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A ridicule; or a new æra, new manners; alias the age of wonders

  • Object type

  • Museum number

    1868,0808.8010

  • Title (object)

    • A ridicule; or a new æra, new manners; alias the age of wonders
  • Description

    The Regent (right) advances bowing towards Lady Hertford, doffing his crescent-shaped cocked hat. From his left arm dangles a large bag with a tassel at the bottom, in which sits impassively a miniature McMahon, in profile to the left, with a pen behind his ear. He says: "I am so partial to the Privy Purse my Lady; that I have turn'd it into a Ridicule that I may have it always about me." She gazes at it, her arms extended in a gesture of surprise, saying, "Well! upon my Honor, our Friend has got a snug birth there indeed." She is plainer, and appears older than in other caricatures of this date, and is enormously fat. The words of both speakers are in labels above their heads, which float backwards to conceal two portraits, of which the lower parts only are within the design. The frames are inscribed respectively 'Solomon' [above the Prince] and 'Sheba' [above Lady Hertford], denoting portraits of the pair. The room resembles an ante-room and is plainly furnished, with a pot-plant standing in a jardinière (left). A window-seat is under the sash-window, which is wide open to show the road, with the railings and trees of Manchester Square. A carriage and pair is passing. Two well-dressed men converse on the pavement. One says: "Queer News to day! all worse & worse, / Mac, is the P-s, Privy Purse." The other: "The P-s purse, No! No! you fool / You mean the P-s Ridicule." (These lines are an 'Epigram' by Moore (attributed by him to the Princess of Wales), correctly quoted except for the first line: 'What news, to-day?—"Oh! worse and worse—'; see No. 12279.)
    1 May 1812
    Hand-coloured etching

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  • Producer name

  • School/style

  • Date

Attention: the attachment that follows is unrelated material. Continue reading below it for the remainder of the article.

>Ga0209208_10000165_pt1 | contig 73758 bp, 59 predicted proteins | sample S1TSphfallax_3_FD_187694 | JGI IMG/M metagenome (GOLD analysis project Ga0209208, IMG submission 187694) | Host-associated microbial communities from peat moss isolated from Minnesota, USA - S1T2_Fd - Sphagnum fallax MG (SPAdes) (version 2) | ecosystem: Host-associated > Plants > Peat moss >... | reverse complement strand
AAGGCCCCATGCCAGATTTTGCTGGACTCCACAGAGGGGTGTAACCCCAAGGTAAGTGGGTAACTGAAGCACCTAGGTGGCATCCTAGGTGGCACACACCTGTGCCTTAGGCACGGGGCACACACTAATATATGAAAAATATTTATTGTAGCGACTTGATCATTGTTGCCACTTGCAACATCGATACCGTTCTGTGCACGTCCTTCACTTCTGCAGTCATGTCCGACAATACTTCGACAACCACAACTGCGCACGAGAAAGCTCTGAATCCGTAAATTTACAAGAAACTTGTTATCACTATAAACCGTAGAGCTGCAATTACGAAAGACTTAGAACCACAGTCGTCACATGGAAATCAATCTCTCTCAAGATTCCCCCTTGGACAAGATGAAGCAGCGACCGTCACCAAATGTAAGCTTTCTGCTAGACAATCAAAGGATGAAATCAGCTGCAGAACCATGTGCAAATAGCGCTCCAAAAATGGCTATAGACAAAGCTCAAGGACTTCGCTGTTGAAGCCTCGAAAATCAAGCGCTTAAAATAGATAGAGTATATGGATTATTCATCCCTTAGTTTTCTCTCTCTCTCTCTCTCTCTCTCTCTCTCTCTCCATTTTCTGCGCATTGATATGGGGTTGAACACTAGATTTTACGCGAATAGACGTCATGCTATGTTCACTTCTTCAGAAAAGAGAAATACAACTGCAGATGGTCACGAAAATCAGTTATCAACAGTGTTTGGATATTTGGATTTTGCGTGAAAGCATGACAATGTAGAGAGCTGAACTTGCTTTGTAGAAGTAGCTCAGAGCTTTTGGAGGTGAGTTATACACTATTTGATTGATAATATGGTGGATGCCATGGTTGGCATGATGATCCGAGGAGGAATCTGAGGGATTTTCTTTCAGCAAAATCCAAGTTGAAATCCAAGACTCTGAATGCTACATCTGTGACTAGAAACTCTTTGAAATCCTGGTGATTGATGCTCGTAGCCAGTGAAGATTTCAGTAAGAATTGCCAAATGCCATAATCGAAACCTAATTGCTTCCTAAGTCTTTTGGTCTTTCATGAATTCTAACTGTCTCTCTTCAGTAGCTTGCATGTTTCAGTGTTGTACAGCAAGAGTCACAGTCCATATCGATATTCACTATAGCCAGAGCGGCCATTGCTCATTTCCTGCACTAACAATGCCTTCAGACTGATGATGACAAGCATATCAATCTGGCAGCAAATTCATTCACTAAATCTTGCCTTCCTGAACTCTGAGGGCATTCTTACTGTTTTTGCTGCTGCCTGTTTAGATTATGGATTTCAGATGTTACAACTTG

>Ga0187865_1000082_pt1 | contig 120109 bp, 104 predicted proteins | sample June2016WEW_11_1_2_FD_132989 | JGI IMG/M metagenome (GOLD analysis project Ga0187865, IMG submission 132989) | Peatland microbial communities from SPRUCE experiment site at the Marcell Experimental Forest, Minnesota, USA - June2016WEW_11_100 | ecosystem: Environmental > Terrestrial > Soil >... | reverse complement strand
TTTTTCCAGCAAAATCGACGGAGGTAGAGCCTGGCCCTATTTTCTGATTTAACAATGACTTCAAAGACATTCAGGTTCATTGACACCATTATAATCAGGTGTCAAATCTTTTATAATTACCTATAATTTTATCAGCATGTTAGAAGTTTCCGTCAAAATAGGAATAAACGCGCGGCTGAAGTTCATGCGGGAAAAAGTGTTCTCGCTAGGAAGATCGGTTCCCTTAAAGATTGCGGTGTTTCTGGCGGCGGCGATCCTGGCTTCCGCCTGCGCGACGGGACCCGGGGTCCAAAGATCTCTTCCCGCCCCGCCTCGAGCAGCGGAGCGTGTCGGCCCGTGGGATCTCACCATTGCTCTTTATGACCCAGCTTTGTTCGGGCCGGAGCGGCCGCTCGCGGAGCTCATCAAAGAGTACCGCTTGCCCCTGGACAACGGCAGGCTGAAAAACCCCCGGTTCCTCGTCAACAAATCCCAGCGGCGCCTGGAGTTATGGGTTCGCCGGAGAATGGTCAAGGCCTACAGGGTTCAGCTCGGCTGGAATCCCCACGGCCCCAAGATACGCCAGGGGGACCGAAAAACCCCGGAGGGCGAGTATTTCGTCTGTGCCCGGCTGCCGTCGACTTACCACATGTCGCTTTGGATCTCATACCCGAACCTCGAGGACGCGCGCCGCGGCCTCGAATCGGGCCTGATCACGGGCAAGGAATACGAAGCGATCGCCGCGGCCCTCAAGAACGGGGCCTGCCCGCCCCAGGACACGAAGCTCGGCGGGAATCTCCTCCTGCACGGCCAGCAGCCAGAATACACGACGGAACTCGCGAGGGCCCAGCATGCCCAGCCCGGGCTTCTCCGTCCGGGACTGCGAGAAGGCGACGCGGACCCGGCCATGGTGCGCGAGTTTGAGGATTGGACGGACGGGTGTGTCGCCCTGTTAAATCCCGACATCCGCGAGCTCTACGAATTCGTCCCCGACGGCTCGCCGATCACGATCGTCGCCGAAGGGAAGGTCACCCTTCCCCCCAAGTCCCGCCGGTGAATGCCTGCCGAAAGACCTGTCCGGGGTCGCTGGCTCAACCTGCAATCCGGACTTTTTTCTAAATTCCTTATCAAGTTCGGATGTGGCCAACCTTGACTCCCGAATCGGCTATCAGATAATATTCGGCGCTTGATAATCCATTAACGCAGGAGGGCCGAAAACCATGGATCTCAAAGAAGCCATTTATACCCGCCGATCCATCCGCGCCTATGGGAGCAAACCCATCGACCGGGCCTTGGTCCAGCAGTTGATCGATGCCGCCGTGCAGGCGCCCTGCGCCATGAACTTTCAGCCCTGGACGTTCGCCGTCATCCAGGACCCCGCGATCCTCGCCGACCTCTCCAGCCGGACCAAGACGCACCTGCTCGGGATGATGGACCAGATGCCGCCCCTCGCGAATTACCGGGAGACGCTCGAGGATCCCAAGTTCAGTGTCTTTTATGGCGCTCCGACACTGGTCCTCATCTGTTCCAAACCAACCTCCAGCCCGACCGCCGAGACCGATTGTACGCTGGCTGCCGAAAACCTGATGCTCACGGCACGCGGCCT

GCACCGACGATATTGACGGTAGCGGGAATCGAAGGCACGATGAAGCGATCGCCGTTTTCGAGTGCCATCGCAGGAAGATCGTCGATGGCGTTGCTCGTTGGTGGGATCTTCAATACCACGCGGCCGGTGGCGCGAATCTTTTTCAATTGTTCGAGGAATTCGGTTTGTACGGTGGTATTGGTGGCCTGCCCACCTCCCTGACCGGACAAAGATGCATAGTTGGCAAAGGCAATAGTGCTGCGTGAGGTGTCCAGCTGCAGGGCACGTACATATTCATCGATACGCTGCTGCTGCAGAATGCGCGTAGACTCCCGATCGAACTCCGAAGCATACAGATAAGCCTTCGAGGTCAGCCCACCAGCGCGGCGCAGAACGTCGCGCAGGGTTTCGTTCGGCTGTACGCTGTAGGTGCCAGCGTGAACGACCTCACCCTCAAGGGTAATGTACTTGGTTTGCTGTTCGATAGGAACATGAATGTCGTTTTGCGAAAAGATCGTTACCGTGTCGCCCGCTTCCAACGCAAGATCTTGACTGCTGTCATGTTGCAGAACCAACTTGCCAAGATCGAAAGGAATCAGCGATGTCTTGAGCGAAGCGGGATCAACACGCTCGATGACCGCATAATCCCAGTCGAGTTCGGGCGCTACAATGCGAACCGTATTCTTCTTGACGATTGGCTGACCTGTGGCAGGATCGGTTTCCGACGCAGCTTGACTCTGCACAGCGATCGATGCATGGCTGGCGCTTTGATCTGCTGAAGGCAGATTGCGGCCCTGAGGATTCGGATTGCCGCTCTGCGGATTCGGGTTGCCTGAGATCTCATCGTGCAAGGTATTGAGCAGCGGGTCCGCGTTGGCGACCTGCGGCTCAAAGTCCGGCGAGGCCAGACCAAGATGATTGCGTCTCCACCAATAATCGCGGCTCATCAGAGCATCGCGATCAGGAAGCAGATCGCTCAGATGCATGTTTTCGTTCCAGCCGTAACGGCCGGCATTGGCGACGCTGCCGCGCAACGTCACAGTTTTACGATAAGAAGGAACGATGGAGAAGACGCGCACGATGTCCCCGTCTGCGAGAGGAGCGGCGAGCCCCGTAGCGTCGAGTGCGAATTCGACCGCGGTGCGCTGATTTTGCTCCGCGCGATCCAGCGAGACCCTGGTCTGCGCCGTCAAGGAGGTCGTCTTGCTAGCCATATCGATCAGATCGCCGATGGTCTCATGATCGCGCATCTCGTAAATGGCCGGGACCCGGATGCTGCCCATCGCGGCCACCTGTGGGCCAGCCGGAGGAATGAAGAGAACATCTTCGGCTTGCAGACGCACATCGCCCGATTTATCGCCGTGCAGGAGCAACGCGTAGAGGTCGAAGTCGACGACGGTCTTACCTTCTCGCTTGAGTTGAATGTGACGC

• 1812
  • Materials

  • Technique

  • Dimensions

    • Height: 245 millimetres
    • Width: 350 millimetres
  • Inscriptions

      • Inscription Content

        Lettered: "Pubd May 1st 1812 by Thos Tegg 111 Cheapside".
  • Curator's comments

    (Description and comment from M. Dorothy George, 'Catalogue of Political and Personal Satires in the British Museum', IX, 1949)
    The Paymastership of Widows' Pensions (cf. No. 11864), a sinecure of £2,700 and an item in the Army Estimates, which had been granted to McMahon as a virtual salary for his office of Private Secretary to the Regent, was refused in the Commons by a majority of 3 on 24 Feb. 'Parl. Deb.' xxi. 911-33, see No. 11861. In March he was gazetted Keeper of the Privy Purse and Private Secretary to the Regent; the latter office (with a salary of £2,000) was attacked as unconstitutional, since it was alleged to constitute an intrusion between the Sovereign and his Ministers. The hostile motion was defeated by 176 to 100. Ibid. xxii. 332-64; 'Letters of George IV', 1938, p. lxxiv f., 40. Before the Prince became Regent these offices were unquestioned posts in his Household, McMahon having succeeded Thomas Tyrwhitt. The Keeper-ship of the Privy Purse ('P.P.') connoted for caricaturists the office of the Prince's pimp, cf. Nos. 11730, 13231. For the Prince's visits to Hertford House see No. 11859, &c. 'New Æra' is a quotation from a City petition, see No. 11866. 'Ridicule', a perversion of 'réticule', was a French term, adopted in England, for the bags carried by ladies when transparent dresses displaced the old-fashioned pocket, see No. 9577. For the Privy Purse see also Nos. 11865, 11868, 11869, 11877, 11888, 11914, 12039, 12081, 12082, 12110, 12749, 12756, 12757.

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  • Bibliography

    • BM Satires 11874 bibliographic details
  • Location

    Satires British 1812 Unmounted Roy

  • Subjects

  • Associated names

  • Acquisition name

  • Acquisition date

    1868

  • Department

    Prints & Drawings

  • Registration number

    1868,0808.8010

FOR DESCRIPTION SEE GEORGE (BMSat) 
Hand-coloured etching

FOR DESCRIPTION SEE GEORGE (BMSat) Hand-coloured etching

Image description

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